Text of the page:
Providing meals is a finely balanced dance between proper procedures and proper equipment for operating it in a safe manner, and providing nutritionally balanced meals that are appropriate for a varied population of clients, and securing the funding needed to purchase all the equipment and food to provide such meals. The hardships in this area are well known.
Proper staff instruction and certification of proper practices is of critical importance.
And to make it perfectly clear, I have not worked in the kitchen, and have not personally witnessed the process that is used to wash dishes. But, I have asked the residents whose chore it has been to wash the dishes if in fact they were taught the 3-step process. Several times I was told no such instruction was given, and in some instances, was told that the sinks were clogged, and that only a single washing sink was used.
This is unhealthy situation.
The lack of ventilation in the kitchen has created a resident attitude towards fire alarms that is both dangerous and understandable.
The fire alarm is triggered by cooking almost anything. It goes off so often, that when it went off last week at 3 in the morning, literally no one stirred. Only those of us with anxiety disorders, and we just looked up long enough to verify it was in fact only the PATH fire alarm, and then turned over and went back to sleep… not even waiting for an all-clear, because the alarm has lost all meaning of danger, becoming more like the joke told to you over and over by your grandfather every time he sees you, funny at first, but more irritating every time you hear it..
From an inadequately equipped facility, which was built many years ago and is now showing the strain of constant use, to constantly backed up plumbing, to failed air conditioning, to dead batteries in the thermostats causing air conditioning failure, to the improper cleaning of the bathroom, to no toilet paper on the weekends because staff didn’t know its location, to finding maggots strewn throughout the garage for some unknown and unfathomable reason, to…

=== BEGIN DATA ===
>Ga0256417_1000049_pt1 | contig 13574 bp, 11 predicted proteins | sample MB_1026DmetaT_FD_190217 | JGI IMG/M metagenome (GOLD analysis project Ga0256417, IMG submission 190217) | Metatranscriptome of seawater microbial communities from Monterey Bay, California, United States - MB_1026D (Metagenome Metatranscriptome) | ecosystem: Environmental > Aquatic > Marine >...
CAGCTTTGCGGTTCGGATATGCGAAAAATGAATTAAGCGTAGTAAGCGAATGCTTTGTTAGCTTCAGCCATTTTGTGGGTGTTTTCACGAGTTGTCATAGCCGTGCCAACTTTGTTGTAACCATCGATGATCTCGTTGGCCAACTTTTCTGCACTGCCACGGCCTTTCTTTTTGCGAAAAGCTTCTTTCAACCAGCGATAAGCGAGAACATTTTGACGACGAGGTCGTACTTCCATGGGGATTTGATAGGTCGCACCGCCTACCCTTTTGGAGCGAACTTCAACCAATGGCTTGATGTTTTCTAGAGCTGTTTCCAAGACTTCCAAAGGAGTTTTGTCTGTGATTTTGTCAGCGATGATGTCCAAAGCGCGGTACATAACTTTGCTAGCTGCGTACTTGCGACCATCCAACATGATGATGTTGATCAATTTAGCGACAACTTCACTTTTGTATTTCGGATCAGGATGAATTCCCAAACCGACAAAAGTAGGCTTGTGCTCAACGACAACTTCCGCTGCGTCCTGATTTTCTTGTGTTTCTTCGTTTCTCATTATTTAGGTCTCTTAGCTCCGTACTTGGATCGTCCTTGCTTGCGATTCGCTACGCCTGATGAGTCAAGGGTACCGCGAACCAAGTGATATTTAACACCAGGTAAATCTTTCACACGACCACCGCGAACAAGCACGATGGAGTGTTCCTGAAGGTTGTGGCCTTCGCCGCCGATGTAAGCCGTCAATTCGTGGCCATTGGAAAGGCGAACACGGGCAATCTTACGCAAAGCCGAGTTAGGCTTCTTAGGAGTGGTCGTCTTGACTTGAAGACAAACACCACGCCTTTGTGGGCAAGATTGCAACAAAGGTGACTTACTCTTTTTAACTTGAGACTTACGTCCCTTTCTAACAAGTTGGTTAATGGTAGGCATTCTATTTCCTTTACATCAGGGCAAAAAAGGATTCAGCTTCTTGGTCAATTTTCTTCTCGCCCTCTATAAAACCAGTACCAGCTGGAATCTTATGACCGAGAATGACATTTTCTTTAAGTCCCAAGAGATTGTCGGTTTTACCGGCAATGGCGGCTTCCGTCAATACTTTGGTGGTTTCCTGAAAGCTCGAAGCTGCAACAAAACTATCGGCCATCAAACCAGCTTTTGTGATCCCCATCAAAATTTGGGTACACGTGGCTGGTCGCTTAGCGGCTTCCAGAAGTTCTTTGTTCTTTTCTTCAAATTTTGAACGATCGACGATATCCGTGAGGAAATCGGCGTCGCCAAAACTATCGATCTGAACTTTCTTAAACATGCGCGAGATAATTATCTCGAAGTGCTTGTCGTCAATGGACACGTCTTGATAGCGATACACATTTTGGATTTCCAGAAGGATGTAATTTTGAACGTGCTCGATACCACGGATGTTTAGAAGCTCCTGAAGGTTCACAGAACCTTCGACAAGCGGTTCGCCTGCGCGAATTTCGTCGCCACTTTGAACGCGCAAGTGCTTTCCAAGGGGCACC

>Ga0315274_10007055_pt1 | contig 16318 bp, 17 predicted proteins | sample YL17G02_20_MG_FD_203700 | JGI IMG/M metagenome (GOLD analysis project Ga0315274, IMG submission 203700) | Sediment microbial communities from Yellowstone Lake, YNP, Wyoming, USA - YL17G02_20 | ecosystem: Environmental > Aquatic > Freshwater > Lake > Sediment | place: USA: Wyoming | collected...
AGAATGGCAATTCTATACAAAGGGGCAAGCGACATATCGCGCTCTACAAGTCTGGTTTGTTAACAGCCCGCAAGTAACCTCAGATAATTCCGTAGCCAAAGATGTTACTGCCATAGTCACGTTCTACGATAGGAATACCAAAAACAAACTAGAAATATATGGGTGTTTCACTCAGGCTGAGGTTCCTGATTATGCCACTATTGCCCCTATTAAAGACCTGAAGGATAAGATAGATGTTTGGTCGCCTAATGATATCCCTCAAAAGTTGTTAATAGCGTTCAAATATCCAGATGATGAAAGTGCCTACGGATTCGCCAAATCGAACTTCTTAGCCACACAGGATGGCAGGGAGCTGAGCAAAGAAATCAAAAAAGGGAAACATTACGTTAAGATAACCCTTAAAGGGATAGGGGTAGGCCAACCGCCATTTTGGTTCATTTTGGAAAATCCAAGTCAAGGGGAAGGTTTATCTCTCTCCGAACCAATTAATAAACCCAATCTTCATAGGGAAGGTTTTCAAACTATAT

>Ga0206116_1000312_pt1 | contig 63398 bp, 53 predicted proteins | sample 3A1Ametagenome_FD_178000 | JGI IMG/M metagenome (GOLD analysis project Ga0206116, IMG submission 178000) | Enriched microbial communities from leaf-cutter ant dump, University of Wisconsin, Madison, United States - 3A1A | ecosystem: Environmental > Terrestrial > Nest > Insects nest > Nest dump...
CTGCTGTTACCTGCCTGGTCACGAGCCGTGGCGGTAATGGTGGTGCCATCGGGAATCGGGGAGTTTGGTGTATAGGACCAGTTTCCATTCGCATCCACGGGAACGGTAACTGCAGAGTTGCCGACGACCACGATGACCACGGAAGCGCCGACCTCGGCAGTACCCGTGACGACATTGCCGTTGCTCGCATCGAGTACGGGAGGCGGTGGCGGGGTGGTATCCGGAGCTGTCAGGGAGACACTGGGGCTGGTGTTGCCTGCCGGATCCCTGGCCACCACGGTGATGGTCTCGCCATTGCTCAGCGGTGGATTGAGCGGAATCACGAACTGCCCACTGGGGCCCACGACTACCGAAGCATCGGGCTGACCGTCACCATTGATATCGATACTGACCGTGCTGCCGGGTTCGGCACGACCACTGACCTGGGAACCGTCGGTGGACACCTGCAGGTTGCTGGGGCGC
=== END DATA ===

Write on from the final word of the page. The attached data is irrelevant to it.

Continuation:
Well, you get the idea…
These are but small symptoms, of a much larger problem. The disregard of the well-being of the client.
Not intentional in most instances, the intent of most involved is good-willed, not evil. But self-preservation, in no small measure, plays a role in many.
Institutional in no small portion, because “that is the way we have always done it..,” meaning no re-visiting of policies for effectiveness, and continued applicability.
But there it is in a nut-shell, nonetheless…
Not all of the staff here are infected with it, but is seems to be contagious. And it is definitely chronic.
After my working several years in the Social Services Provider role, I am now returned to a client role, my experiences giving me a certain leg up on my fellow residents. An understanding of the responsibilities of the provider is one of them.
This isn’t a call to close the facility, by any means.
It isn’t non-salvageable, by any measure. However, more than a Band-Aid is in order.
And, with an almost all new staff, and staff shake-ups in progress in their facilities almost organization wide, now is the time to take a considered and measured effort to make new policies and guidelines in these critical areas, before the bad habits take hold. And taking time take a REAL inventory of facility capabilities, and accurately assess the performance of PATH in their responsibilities to the clients. This is a much needed first step.
This is my clarion call to the City Council, and the members of public at large. Please take notice, please help those of us who are most vulnerable help ourselves.
It may be chronic, but that doesn’t mean there isn’t a cure…
I just hope that it doesn’t harm me and my service animal, or any of my 75,000 brothers and sisters sleeping on Los Angeles County streets tonight, because it can kill.
Thank you for your ongoing support of the homeless community, and specifically for your assistance to me as I transition from homelessness.